Onepotato Art Presentation



Caldera Records is proud to present the original score for the motion picture “One Potato, Two Potato” from 1964, directed by Larry Peerce, featuring music by Gerald Fried.
Peerce’s film, one of the first to discuss an interracial relationship openly in cinema, tells the story of a young single-mother named Julie (played by Barbara Barrie) who cares for her daughter all by herself after her husband abandoned her. Struggling with everyday life, she strikes up a friendship with Frank (Bernie Hamilton) who seems supportive and kind, giving Julie a respite from the nastiness she’s had to endure. It doesn’t take long for the two of them to fall in love. Although Julie and Frank are aware of the problems they are likely going to face as an interracial couple in the 60s, they decide to marry. Society, however, does not wish to grant them their happiness.
Surprising for an independent film without any major studio backing, “One Potato, Two Potato” scored an Oscar nomination for its screenplay.
As beloved as his music for both “Star Trek” and “The Man from U.N.C.L.E.” is, composer Gerald Fried considers “One Potato, Two Potato” one of his best works. It is a score which is dear to his heart, not least because the film tackles a subject that the composer felt strongly about. The memorable main theme makes several appearances throughout the album, at times playful and jaunty, at other times tense and introspective. As a contrast, Fried developed a sorrowful and yet warm lament as accompaniment for both Julie and Frank who try to overcome the various prejudices and other hurdles society presents them with. While there are several other motifs and themes in the score, the nursery rhyme serves as the backbone of the whole composition.
The 36th CD-release of Caldera Records features a detailed booklet-text by Stephan Eicke and elegant artwork by Luis Miguel Rojas. The CD was produced by Stephan Eicke and John Elborg.

Music Composed and Conducted by Gerald Fried
Album Produced by Stephan Eicke
Executive Producers for Caldera Records: John Elborg, Stephan Eicke

One Potato Two Potato
1. One Potato, Two Potato (2:52)
2. Spotlight/How Many Times (2:05)
3. Love’s Old Sweet Song/How Many Times (2:17)
4. Hopscotch (1:53)
5. One Potato, Two Potato/How Many Times (2:16)
6. Outcasts (1:19)
7. We’re the Same (1:25)
8. The Marriage (1:00)
9. Cold Reception (1:11)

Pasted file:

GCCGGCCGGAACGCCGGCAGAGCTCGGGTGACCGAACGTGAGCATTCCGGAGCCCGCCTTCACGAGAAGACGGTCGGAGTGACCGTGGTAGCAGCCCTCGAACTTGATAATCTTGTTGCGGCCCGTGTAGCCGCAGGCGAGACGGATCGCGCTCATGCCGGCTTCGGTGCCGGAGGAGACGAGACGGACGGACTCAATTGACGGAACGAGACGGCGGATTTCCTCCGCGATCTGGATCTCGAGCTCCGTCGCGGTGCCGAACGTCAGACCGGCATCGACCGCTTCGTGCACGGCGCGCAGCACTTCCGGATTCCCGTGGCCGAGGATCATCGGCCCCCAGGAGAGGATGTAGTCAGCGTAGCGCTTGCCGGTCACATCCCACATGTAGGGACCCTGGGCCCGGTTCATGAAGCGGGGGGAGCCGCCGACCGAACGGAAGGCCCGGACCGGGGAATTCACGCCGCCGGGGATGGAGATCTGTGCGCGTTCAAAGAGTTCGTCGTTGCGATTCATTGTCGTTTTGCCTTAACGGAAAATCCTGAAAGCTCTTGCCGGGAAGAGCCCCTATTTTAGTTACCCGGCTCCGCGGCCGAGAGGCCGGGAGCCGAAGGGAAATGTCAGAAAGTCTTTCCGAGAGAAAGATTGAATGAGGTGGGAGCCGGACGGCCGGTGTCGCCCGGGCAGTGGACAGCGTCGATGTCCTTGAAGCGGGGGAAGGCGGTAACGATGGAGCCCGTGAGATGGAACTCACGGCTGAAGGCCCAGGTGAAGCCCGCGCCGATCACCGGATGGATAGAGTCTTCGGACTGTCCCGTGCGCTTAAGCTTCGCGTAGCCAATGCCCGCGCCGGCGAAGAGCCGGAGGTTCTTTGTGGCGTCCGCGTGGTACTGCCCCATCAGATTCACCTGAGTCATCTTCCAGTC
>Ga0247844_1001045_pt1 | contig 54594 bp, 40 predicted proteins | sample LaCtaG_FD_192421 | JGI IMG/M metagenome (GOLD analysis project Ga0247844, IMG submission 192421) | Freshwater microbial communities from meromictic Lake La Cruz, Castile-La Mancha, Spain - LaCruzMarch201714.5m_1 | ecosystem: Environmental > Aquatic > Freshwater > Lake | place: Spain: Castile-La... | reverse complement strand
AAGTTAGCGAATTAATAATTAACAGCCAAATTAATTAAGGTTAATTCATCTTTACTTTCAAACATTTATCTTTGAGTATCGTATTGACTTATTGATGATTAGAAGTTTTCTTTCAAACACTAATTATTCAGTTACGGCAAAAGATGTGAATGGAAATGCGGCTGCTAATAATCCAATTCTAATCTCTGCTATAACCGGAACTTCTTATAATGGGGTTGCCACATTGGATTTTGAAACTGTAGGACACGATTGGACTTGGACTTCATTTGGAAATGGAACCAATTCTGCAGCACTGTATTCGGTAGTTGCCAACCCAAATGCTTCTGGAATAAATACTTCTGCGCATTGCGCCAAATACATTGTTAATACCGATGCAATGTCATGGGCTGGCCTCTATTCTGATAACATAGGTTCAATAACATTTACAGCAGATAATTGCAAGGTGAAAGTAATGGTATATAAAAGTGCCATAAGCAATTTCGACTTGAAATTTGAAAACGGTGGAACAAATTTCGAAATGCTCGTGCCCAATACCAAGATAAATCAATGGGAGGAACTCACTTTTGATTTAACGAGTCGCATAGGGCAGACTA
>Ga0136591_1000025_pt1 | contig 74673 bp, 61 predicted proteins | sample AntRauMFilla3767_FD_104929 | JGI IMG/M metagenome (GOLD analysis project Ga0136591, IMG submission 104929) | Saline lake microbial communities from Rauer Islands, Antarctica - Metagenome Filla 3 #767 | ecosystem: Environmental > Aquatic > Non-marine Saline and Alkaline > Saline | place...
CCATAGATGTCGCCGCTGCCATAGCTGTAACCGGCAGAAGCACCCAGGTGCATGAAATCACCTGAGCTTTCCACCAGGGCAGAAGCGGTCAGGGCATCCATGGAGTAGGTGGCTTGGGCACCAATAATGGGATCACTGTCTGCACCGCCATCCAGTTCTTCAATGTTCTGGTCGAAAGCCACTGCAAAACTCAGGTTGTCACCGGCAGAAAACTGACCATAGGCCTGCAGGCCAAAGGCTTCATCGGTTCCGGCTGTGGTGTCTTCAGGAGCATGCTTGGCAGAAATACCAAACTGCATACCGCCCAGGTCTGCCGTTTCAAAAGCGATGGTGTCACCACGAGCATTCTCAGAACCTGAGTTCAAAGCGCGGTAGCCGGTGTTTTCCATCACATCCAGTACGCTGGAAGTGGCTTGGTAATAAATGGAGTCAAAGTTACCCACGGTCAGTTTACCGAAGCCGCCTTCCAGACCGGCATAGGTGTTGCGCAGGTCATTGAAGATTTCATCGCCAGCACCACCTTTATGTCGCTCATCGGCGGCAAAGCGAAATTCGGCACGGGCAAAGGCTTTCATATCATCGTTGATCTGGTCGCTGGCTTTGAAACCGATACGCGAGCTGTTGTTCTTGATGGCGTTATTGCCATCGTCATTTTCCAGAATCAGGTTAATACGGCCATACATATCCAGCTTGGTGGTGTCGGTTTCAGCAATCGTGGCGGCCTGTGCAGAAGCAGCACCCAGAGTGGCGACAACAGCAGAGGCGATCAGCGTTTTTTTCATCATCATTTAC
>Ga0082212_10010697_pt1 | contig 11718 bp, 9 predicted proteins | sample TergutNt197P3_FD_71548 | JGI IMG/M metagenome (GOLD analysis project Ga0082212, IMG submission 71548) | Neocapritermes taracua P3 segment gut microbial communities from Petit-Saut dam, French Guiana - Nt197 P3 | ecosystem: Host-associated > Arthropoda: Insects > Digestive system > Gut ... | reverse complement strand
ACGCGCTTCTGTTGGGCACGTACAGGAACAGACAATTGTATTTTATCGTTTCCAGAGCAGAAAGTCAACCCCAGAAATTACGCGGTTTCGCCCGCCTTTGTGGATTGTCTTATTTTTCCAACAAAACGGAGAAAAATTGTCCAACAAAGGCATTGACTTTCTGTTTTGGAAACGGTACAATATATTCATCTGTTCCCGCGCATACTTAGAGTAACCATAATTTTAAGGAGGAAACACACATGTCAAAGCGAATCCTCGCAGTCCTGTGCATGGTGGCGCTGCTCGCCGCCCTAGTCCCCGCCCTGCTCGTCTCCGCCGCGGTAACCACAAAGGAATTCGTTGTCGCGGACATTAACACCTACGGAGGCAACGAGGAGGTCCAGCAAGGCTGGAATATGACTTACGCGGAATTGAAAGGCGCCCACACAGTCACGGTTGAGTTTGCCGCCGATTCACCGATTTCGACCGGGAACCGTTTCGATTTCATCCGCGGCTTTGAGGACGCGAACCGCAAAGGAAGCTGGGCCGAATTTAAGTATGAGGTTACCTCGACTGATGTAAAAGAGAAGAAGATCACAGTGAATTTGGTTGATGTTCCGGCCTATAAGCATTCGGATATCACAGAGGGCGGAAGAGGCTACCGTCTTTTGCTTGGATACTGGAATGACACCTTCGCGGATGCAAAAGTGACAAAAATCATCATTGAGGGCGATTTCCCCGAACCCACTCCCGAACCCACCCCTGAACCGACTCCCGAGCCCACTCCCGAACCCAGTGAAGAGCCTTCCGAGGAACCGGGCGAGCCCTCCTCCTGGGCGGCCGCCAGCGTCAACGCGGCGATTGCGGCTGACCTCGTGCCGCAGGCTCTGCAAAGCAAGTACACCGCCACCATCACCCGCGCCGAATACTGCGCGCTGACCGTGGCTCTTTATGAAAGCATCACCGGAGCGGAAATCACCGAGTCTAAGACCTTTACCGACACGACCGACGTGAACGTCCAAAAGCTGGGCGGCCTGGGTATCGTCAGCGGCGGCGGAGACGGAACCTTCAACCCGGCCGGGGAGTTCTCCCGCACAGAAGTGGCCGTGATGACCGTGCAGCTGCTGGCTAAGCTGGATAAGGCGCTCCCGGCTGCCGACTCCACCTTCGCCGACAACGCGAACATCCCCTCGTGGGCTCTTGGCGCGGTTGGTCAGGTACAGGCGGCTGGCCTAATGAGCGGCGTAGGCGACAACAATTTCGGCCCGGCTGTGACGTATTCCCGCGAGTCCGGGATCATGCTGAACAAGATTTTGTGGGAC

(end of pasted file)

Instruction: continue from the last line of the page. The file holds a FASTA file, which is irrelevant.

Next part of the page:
10. Not for Fools/One Potato, Two Potato (1:46)
11. Shooting Games (1:56)
12. Show-Down Hoe-Down (1:01)
13. Turmoil (1:41)
14. Help (1:08)
15. Attempted Rape (1:45)
16. Frustration (1:44)
17. Honor and Protect (1:15)
18. How Many Times/Alone With a Memory (2:43)
19. The Judge (3:01)
20. The Decision/Sorrow (3:22)
21. Departure (1:35)
22. One Potato, Two Potato (2:11)
23. One Potato, Two Potato (Vocal) (2:14)
(Performed by Alan Arkin with The Frieds, Daniel, Debbie, Jonathon & Josh)

24. Audio Commentary by Gerald Fried (6:53)

Listen to a 5 min clip here:

Buy the CD here:
Screen Archives (USA)
Intrada (USA)
Music Box Records (France)
Rosebud Banda Sonora (Spain)
Intermezzo Media (Italy)
Soundtrack Corner (Germany)

“The composer carefully develops his dramatic score, structuring it around a traditional nursery rhyme with several variations. The conflict of the film is thus transferred to the music.”

“The Caldera crew have done a remarkable job (I’d be surprised if they hadn’t, this is Caldera after all) of presenting the music in the best way possible. The sound quality of the recording is as perfect as you could hope for, and the tracks are presented in a way lets the music and themes build slowly.”

“It’s what you would expect from composer Gerald Fried, getting the full on treatment of whimsy and then to serious tones. Gerald Fried and Caldera Records get an A++ and + for this 1964 score, you all need to seek this one… it’s worth it!”

“It all sounds delicious. Everything is fresh and light, the menu prepared by a real chef. The theme of this highly addictive score stays in your mind for a long time. I take my hat off to Caldera who continues to edit Fried’s works.”

“The score makes for a very pleasurable listen; its main theme a pure delight and its more dramatic moments intense and affecting.”


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